Why Stems Is The Audio Format Of The Future

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Last week we saw a tidal wave of news about Jay Z’s new streaming music service Tidal, which sadly swept away the even bigger news of the day a new audio format from Native Instruments called Stems. This new format being packaged by one of the most ubiquitous manufacturers in music today and solves a problem that music creators have been dealing with for years.

Stems themselves are nothing new, even packaging them has been going on since Todd Rundgren released a CD-i ( a short lived pre-CDR format) in 1993 which enabled you to play with stems and remix songs. For the uninitiated stems are what a mixing engineer makes for an artist at the end of a record if they want to have remixes done, submit their music for Rock Band-type games, get their songs in movies with surround sound mixes or for use of backing tracks in a group’s live music setup. Instead of getting the individual tracks of a song without their mix processing, mix engineers print the effects and multiple tracks down to a stereo mix of each element such as drums, bass, guitar, vocals. These files can then be passed on to a remixer to be reworked into whatever fashion they see fit.

So if this has been going on for years you may wonder why me and every other dork with a MIDI controller is so excited? The world of giving and receiving stems has always been chaotic. Whether they are sent in extreme excess, unlabeled in varied sampling rate and bit sizes, exchanging stems has been a nightmare for the past 3 decades. The Stems format is first and foremost a container for 5 audio files in the Apple developed MP4 format (these files are also compatible with iTunes and will be able to be developed by other services to be played back and dissected). This files contains a regular mix and then 4 elements which most commonly will be drums, bass, accompaniment (aka guitars, synth, main chord changes being played in the song) and vocals. This along with some meta data will help make this file exchange to be a more organized world, coupled with files being presented in more manageable sizes instead of excessively large wav files, we can expect to see this making the world of mashups, remix and altering files to get way easier.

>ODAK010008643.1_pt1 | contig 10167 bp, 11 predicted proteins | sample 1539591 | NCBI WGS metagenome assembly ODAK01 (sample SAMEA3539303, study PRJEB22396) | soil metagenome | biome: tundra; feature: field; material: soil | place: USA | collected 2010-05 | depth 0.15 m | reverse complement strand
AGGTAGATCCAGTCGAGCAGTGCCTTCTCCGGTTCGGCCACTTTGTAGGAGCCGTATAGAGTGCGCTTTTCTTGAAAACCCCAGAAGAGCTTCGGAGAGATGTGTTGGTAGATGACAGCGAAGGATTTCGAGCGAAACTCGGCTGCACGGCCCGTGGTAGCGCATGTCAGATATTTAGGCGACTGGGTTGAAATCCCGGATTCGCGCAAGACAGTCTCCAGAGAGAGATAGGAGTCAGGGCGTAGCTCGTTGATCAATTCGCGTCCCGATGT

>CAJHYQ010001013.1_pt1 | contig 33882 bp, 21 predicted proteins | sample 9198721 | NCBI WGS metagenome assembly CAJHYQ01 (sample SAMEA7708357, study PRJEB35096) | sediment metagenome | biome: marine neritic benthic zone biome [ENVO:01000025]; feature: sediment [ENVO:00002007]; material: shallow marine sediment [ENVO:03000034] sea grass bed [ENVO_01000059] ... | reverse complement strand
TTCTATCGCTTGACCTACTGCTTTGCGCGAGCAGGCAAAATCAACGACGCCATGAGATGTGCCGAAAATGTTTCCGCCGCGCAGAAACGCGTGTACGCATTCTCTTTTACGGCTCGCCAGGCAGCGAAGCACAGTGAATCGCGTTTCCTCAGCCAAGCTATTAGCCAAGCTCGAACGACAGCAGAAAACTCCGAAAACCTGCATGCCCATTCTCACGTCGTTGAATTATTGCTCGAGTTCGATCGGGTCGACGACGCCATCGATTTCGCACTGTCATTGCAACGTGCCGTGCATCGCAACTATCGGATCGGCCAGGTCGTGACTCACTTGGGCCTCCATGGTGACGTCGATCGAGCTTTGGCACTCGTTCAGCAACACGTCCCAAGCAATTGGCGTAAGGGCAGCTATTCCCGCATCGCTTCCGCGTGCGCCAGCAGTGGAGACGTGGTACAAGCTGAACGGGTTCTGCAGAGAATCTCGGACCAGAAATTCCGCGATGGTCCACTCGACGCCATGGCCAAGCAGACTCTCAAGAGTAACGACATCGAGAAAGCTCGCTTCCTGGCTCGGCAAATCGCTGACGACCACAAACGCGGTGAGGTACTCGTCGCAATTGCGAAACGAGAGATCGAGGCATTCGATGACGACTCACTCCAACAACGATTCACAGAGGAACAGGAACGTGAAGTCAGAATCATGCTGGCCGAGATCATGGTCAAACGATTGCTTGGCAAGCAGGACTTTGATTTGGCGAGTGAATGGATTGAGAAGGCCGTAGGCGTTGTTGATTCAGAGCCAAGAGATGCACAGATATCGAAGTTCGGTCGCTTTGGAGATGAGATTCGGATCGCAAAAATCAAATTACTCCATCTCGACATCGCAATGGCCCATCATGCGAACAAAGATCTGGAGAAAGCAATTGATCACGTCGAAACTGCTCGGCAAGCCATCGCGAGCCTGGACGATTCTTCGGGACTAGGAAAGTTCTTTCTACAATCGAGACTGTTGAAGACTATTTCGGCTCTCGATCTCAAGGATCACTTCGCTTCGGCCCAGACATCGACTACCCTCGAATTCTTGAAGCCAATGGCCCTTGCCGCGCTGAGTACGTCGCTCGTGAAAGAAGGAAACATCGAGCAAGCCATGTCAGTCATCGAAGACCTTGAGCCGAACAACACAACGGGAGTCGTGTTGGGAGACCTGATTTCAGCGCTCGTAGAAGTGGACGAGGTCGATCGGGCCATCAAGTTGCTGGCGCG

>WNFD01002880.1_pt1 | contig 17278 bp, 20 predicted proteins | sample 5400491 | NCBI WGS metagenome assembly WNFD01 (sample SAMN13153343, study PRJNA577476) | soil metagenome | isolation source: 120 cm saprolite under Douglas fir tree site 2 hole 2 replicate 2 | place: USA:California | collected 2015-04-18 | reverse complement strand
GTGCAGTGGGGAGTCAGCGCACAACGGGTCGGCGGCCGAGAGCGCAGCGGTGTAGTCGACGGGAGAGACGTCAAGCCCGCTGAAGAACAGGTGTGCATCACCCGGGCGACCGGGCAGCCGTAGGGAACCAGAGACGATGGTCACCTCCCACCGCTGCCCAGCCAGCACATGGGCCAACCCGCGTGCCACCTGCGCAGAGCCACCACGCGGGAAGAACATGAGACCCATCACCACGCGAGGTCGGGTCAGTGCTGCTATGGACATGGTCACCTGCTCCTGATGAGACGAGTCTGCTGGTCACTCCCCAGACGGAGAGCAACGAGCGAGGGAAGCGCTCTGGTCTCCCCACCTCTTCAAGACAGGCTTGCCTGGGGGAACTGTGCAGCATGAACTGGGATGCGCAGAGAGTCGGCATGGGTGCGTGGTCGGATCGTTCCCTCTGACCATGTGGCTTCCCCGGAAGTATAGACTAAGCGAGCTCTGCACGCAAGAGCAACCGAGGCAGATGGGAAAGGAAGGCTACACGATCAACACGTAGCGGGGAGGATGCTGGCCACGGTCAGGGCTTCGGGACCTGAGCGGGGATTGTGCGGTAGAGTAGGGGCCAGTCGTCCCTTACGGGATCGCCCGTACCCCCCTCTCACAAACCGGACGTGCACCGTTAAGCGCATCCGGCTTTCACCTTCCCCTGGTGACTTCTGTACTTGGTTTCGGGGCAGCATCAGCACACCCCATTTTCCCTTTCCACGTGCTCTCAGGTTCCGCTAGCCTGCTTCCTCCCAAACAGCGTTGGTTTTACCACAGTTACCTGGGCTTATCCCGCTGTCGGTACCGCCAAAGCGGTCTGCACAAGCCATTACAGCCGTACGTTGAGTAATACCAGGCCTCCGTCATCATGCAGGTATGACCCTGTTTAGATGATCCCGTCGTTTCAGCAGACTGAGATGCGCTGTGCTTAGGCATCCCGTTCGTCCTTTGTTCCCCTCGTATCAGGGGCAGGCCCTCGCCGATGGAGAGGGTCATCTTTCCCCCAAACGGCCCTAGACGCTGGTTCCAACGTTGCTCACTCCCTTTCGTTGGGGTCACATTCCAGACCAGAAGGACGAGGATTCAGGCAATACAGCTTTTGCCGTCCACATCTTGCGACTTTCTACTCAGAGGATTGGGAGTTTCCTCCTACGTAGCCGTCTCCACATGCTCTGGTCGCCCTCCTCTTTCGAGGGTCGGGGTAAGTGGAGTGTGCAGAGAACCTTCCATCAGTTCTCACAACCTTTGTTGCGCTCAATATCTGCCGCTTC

Native Instruments, the most popular manufacturer of soft synths, samplers and other music production instruments introducing this format ensures it will be widely adopted. Their popular DJ software Traktor is the first to adopt the new format, ensuring it will be used to creatively mix and match song elements in DJ sets across the country soon. Once a musician has a Stems file authored they can distribute it however they may see fit. This can obviously be used to promote music that is remixable by allowing DJs to use it creatively in their sets.

But what about those who don’t care for remixes? This format will enable musicians to get educated and break down parts of songs like they never have before. For far too long stems have been exchanged across closed links and are rarely made publicly available. An open, organized exchange of these files will allow musicians to isolate and learn from the way each instrument is used in some of their favorite songs. Never before have musicians had this much access to get educated about what makes their favorite songs work.

For those who do care about remixes, this will enable a world that can often be gated to be opened to everyone and democratize the remix world and spur more enjoyable and innovative remixes. The format will open up sometime in the next few months and I am very excited to see what it will do for music creation and education.

James Shotwell

James Shotwell is the Director of Customer Engagement at Haulix and host of the company's podcast, Inside Music. He is also a public speaker known for promoting careers in the entertainment industry, as well as an entertainment journalist with over a decade of experience. His bylines include Rolling Stone, Alternative Press, Substream Magazine, Nu Sound, and Under The Gun Review, among other popular outlets.